However, a study by French researchers, uploaded as a preprint paper on May 27, had some bad news. The researchers tested these monoclonal antibodies against virus variants they had isolated in the lab. They found that etesivimab, casirivimab and imdevimab could be active against the delta variant, but bamlanivimab lost its antiviral activity, likely because of the L452R mutation.
They also found that bamlanivimab and etesivimab (Eli Lilly’s combination) could not neutralise the beta variant (B.1.351, first reported from South Africa). Overall, of the 12 monoclonal antibodies they tested, nine were able to recognise the alpha variant (i.e. bind to it in some way); five recognised the beta variant; and seven recognised the delta variant.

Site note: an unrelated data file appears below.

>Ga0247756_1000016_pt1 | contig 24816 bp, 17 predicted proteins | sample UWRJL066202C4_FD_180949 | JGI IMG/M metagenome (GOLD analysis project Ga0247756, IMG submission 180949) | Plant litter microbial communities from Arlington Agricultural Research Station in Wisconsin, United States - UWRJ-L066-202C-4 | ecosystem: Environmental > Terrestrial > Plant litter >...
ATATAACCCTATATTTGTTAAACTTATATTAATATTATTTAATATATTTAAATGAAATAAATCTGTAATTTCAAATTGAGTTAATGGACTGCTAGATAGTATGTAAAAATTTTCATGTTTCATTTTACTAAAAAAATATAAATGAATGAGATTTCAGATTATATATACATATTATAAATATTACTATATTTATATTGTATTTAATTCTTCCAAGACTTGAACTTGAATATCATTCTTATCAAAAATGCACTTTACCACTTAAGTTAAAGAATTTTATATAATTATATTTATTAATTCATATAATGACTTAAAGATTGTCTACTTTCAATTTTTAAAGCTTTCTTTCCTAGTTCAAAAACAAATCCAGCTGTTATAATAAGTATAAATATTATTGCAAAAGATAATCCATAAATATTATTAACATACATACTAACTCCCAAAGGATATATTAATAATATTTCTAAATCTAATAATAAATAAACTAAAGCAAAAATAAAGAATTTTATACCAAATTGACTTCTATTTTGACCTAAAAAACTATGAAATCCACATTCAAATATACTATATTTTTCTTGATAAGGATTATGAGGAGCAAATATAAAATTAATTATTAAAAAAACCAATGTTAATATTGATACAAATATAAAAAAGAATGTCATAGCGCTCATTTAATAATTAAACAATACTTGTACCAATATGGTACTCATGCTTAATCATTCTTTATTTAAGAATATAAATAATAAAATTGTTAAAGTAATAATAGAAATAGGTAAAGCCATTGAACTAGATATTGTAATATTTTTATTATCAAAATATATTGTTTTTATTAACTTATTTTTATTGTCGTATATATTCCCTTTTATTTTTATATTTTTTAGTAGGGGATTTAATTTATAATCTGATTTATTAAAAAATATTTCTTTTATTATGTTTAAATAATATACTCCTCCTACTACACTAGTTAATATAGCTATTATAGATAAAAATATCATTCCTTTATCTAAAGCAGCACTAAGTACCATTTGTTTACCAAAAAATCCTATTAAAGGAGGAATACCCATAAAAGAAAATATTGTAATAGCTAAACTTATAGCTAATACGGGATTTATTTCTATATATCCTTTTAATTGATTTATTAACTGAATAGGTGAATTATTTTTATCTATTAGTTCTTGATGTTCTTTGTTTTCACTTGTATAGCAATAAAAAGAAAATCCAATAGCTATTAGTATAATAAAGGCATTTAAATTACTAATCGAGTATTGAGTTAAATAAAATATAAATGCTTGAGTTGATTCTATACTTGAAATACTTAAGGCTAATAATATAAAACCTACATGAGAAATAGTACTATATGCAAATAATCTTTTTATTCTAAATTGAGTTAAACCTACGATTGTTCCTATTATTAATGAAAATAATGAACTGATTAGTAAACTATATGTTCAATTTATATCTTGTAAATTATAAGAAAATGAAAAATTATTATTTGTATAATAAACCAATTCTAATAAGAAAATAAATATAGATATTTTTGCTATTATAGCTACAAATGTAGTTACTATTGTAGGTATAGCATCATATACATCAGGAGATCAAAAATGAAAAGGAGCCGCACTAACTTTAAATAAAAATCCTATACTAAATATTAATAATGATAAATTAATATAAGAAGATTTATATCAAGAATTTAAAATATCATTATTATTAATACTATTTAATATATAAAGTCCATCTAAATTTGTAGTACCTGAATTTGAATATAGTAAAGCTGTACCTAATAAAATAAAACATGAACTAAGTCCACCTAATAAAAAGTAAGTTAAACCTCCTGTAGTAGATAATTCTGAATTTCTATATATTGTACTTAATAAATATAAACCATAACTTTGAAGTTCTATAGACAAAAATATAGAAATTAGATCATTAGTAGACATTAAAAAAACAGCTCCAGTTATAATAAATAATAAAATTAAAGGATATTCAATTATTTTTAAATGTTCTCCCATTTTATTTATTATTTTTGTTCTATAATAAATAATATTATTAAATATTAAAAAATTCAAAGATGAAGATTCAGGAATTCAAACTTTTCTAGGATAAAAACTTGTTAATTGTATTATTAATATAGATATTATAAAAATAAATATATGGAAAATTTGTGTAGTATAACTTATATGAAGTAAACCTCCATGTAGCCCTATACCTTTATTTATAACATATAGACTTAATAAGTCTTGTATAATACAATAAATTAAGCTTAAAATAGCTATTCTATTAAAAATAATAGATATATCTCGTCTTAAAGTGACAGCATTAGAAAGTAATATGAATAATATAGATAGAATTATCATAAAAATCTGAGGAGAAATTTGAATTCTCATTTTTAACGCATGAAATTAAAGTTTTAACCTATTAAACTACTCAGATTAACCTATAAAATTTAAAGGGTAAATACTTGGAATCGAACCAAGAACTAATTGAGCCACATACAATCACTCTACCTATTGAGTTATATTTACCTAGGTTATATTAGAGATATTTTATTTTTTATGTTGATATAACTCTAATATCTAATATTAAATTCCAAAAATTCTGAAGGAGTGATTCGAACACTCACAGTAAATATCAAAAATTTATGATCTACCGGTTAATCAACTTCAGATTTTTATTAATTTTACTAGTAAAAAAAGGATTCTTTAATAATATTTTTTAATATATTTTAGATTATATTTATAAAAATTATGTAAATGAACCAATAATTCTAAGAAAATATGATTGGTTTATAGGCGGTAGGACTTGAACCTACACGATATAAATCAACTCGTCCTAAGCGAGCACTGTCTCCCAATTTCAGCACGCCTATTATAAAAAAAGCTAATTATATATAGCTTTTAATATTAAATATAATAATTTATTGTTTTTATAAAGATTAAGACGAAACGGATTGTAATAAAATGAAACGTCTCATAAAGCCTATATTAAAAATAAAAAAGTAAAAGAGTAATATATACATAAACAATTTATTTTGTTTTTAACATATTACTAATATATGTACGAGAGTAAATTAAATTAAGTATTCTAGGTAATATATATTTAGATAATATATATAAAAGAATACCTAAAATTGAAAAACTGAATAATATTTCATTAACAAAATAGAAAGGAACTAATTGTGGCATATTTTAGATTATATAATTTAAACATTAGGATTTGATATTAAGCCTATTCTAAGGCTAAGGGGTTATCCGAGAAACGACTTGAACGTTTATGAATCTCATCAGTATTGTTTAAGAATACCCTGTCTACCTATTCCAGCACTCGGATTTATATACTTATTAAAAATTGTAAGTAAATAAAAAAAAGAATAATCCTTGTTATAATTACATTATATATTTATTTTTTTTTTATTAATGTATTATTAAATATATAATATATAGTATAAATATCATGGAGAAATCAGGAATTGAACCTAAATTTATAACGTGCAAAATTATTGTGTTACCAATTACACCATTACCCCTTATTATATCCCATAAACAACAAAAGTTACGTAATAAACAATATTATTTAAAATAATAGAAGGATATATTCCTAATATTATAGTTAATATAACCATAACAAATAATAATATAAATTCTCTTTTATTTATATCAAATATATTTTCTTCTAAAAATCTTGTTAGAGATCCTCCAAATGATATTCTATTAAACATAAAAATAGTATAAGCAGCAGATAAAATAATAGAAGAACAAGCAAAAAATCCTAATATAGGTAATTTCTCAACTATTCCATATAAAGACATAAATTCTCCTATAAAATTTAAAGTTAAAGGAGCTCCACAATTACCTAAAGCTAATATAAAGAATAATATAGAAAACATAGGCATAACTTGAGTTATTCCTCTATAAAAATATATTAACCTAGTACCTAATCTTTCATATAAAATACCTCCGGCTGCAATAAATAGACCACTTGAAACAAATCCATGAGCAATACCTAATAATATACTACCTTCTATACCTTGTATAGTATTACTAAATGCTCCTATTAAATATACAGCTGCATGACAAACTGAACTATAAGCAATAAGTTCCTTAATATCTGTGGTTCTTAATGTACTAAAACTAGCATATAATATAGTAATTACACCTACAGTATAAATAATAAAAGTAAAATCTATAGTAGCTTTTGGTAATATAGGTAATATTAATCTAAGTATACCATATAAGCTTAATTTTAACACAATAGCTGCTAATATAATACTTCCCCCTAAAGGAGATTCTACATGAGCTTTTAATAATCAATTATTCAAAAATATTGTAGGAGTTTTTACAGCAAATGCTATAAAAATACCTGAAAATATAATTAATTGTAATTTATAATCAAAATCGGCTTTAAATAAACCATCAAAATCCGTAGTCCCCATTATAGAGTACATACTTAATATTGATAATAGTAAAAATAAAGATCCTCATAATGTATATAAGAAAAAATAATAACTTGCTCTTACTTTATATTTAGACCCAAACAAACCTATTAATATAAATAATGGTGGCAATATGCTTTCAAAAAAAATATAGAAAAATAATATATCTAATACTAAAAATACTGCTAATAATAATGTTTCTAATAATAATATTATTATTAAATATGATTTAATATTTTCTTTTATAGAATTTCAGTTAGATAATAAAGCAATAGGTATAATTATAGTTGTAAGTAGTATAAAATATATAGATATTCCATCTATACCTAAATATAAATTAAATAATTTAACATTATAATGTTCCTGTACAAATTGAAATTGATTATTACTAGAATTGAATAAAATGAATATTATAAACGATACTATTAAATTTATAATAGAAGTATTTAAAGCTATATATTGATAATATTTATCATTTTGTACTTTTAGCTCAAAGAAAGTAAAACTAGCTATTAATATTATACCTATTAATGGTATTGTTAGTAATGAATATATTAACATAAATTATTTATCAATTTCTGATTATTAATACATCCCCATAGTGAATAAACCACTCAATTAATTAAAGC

They also found that the delta variant had “enhanced resistance” to blood sera obtained from patients who had recovered from COVID-19.
Delta v. vaccines
There have also been some studies to assess the efficacy of the two major vaccines in India’s drive, Covishield and Covaxin, against the delta variant.
A study reported on June 7, by Bharat Biotech and the Indian Council of Medical Research, which together developed Covaxin, found that the variant decreased the shot’s neutralisation capacity.
They took blood sera from patients who had recovered from COVID-19 and those who had been inoculated with Covaxin, and used them to neutralise different variants in the lab. If the vaccine’s drop in neutralisation titre against the older B.1 variant 1 is x, it was 2.7x against the delta.
However, the study’s authors didn’t disclose an important conflict of interest and didn’t explain how they recruited the patients.